Paul L. Caron

Monday, July 6, 2015

The Tax Underpinnings Of The Greek Financial Crisis

Greek Flag (2013)Washington Post, Why Greece and Germany Just Don’t Get Along, in 15 Charts:

Despite a crisis that has sometimes threatened the global economy — and maybe today, still does — Greece and Germany have just not been able to get along. Both certainly understand the ramifications: for Greece, years more of what has already become a Great Depression; and for Germany, its reputation as the linchpin of Europe. ...

The Germans insist on a tough austerity program in order to continue aiding Greece. Syriza says it understands the need to get the country's financial house in order, but demands the flexibility to do so in a way that it feels is right. Whether Greece's voters have truly had enough of Germany's mandates will be revealed Sunday. Here's a guide to the data on why Germany and Greece are such different countries, among the factors that have made it difficult for them to see eye-to-eye on the most important questions facing Europe. ...


This comparison may say more about the difference between Germany and Greece's situations than any other. Germany has fewer outstanding tax debts than any other country in Europe, while Greece has more than any other. In other words, Germany has had almost no problem when it comes to taxpayers paying their bills due to the government, while Greece has had an unparalleled challenge.

That difference not only helps Germany enjoy a far more fiscally sound position than Greece, but it offers a stark contrast between a disciplined government and one that historically has been hardly disciplined at all.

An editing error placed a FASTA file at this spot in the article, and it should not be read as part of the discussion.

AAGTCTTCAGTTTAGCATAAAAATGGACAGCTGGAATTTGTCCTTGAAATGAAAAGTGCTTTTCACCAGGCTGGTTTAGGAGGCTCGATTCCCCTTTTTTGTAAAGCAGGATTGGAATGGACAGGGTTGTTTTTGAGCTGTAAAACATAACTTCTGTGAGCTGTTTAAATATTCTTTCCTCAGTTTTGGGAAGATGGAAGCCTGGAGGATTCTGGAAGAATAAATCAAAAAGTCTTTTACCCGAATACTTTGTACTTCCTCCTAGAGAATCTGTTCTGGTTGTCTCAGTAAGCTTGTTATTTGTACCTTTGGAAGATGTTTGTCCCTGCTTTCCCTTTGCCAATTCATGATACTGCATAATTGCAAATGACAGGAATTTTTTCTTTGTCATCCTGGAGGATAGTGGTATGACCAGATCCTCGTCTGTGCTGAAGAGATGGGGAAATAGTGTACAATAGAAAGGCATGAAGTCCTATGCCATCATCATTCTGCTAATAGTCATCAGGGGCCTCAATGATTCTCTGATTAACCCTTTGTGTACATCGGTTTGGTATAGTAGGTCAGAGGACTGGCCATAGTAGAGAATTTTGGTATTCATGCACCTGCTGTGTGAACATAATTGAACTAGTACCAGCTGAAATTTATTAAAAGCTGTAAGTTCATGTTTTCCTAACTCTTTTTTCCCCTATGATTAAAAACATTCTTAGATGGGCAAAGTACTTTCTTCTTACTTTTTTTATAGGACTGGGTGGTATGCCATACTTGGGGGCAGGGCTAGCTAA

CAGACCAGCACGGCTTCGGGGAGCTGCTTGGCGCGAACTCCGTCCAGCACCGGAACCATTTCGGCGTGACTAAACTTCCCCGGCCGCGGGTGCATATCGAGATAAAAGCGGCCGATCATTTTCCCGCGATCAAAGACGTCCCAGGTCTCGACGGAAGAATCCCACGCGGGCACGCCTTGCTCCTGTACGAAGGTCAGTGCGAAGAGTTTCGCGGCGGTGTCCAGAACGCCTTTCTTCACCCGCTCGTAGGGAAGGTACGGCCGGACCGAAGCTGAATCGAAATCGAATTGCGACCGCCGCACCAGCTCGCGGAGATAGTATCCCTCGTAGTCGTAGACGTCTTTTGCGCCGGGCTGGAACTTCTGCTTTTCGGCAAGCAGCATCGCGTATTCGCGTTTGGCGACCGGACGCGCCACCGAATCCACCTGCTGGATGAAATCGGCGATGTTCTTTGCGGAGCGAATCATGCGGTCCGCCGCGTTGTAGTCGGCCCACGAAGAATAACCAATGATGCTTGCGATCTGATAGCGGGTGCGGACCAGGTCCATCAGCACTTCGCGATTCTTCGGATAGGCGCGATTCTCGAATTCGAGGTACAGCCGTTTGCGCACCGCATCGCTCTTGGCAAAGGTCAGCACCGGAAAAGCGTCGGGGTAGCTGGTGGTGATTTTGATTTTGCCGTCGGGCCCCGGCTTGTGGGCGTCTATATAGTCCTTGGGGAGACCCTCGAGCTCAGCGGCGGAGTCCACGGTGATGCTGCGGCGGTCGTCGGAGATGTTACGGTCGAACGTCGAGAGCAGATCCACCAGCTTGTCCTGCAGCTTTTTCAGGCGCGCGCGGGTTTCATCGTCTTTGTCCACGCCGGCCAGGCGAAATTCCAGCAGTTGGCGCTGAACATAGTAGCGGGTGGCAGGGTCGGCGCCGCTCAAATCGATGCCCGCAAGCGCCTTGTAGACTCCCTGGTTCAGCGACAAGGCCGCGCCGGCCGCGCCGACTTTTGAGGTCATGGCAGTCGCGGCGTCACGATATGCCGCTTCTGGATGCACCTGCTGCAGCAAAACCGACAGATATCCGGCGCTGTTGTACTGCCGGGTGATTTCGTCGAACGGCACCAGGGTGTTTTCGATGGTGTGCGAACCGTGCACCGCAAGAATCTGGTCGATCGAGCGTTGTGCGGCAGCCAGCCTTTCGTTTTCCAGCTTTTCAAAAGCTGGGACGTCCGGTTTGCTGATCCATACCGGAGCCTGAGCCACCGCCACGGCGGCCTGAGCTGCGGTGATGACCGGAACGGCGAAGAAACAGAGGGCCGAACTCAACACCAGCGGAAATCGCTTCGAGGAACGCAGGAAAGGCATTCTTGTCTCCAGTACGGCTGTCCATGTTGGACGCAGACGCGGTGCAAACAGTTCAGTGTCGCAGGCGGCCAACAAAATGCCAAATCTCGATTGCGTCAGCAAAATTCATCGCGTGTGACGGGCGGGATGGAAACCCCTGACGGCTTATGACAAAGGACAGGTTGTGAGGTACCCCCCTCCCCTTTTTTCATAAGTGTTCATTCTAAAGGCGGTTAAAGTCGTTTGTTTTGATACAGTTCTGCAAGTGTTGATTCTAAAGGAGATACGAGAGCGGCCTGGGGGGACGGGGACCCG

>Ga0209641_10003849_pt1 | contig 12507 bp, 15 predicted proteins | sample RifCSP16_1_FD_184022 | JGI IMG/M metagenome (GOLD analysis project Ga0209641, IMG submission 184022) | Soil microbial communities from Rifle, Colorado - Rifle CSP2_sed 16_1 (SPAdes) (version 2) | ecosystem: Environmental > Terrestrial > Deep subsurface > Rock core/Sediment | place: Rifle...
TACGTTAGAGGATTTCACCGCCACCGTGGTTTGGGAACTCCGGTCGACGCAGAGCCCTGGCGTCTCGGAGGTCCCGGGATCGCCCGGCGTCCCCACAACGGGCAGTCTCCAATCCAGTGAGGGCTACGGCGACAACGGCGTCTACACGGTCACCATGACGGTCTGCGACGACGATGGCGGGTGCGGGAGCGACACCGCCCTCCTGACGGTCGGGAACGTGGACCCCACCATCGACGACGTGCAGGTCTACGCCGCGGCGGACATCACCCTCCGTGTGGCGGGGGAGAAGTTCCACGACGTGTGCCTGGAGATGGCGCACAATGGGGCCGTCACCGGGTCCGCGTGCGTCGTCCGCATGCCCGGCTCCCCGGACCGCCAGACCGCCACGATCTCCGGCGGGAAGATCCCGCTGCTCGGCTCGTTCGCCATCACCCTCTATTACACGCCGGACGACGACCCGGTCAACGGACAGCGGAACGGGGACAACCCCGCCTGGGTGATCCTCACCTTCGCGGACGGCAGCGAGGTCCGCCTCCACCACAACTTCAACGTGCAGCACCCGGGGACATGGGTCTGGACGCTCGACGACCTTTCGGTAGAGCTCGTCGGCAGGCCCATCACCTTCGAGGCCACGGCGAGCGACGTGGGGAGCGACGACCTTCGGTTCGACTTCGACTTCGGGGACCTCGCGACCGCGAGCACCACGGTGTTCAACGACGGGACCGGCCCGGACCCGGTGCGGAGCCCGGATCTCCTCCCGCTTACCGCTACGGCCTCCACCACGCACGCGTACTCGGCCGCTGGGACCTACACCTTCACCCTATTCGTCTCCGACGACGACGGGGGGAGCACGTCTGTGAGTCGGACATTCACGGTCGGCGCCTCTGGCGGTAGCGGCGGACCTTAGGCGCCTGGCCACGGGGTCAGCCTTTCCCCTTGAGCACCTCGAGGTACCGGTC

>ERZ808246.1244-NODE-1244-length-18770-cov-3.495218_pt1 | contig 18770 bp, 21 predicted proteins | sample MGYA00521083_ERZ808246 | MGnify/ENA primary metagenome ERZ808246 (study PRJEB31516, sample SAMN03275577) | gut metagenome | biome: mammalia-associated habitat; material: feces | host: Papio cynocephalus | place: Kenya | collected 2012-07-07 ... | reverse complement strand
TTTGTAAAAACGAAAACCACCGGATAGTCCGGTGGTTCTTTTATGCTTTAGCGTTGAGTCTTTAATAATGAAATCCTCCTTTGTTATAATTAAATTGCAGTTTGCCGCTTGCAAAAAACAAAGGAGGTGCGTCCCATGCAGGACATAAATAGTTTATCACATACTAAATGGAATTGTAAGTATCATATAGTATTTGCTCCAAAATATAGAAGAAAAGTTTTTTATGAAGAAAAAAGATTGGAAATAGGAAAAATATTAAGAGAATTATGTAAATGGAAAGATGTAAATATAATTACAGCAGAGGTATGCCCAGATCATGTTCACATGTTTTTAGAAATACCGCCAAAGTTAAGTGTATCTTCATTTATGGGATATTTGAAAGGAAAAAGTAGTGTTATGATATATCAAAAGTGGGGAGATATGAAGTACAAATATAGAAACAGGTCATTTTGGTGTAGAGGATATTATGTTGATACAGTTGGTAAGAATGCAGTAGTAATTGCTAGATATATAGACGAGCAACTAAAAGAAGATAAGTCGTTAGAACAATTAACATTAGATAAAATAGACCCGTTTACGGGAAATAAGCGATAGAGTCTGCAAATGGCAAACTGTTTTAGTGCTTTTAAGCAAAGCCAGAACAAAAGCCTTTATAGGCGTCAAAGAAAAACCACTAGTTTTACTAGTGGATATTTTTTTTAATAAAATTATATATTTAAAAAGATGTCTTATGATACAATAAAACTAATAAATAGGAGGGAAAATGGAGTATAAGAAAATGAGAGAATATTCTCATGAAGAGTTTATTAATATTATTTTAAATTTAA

Quartz, Yes, Greece Has a Serious Tax Evasion Problem:

When trying to make sense of Greece’s long-running inability to balance its books, an easy villain to point out is its citizens’ proclivity for not paying taxes.

Greece’s informal economy, where little in the way of taxes is paid, is about 25%-30% of GDP, according to the best guess of economists who study it. Greece has taken steps to boost tax collections at the insistence of the so-called Troika—the ECB, IMF and European Commission. And it’s easy to see why those creditors, who are keeping the country afloat on loans, would be bothered that Greeks don’t seem willing to fund the government themselves by stepping up and paying taxes.


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I wonder what China's tax compliance rate might be and the influence of its shadow economy.

Posted by: Dale Spradling | Jul 7, 2015 9:01:51 AM

I find it shocking that the U.S. "shadow economy" is half the size of Germany's.

Posted by: ohwilleke | Jul 6, 2015 12:56:26 PM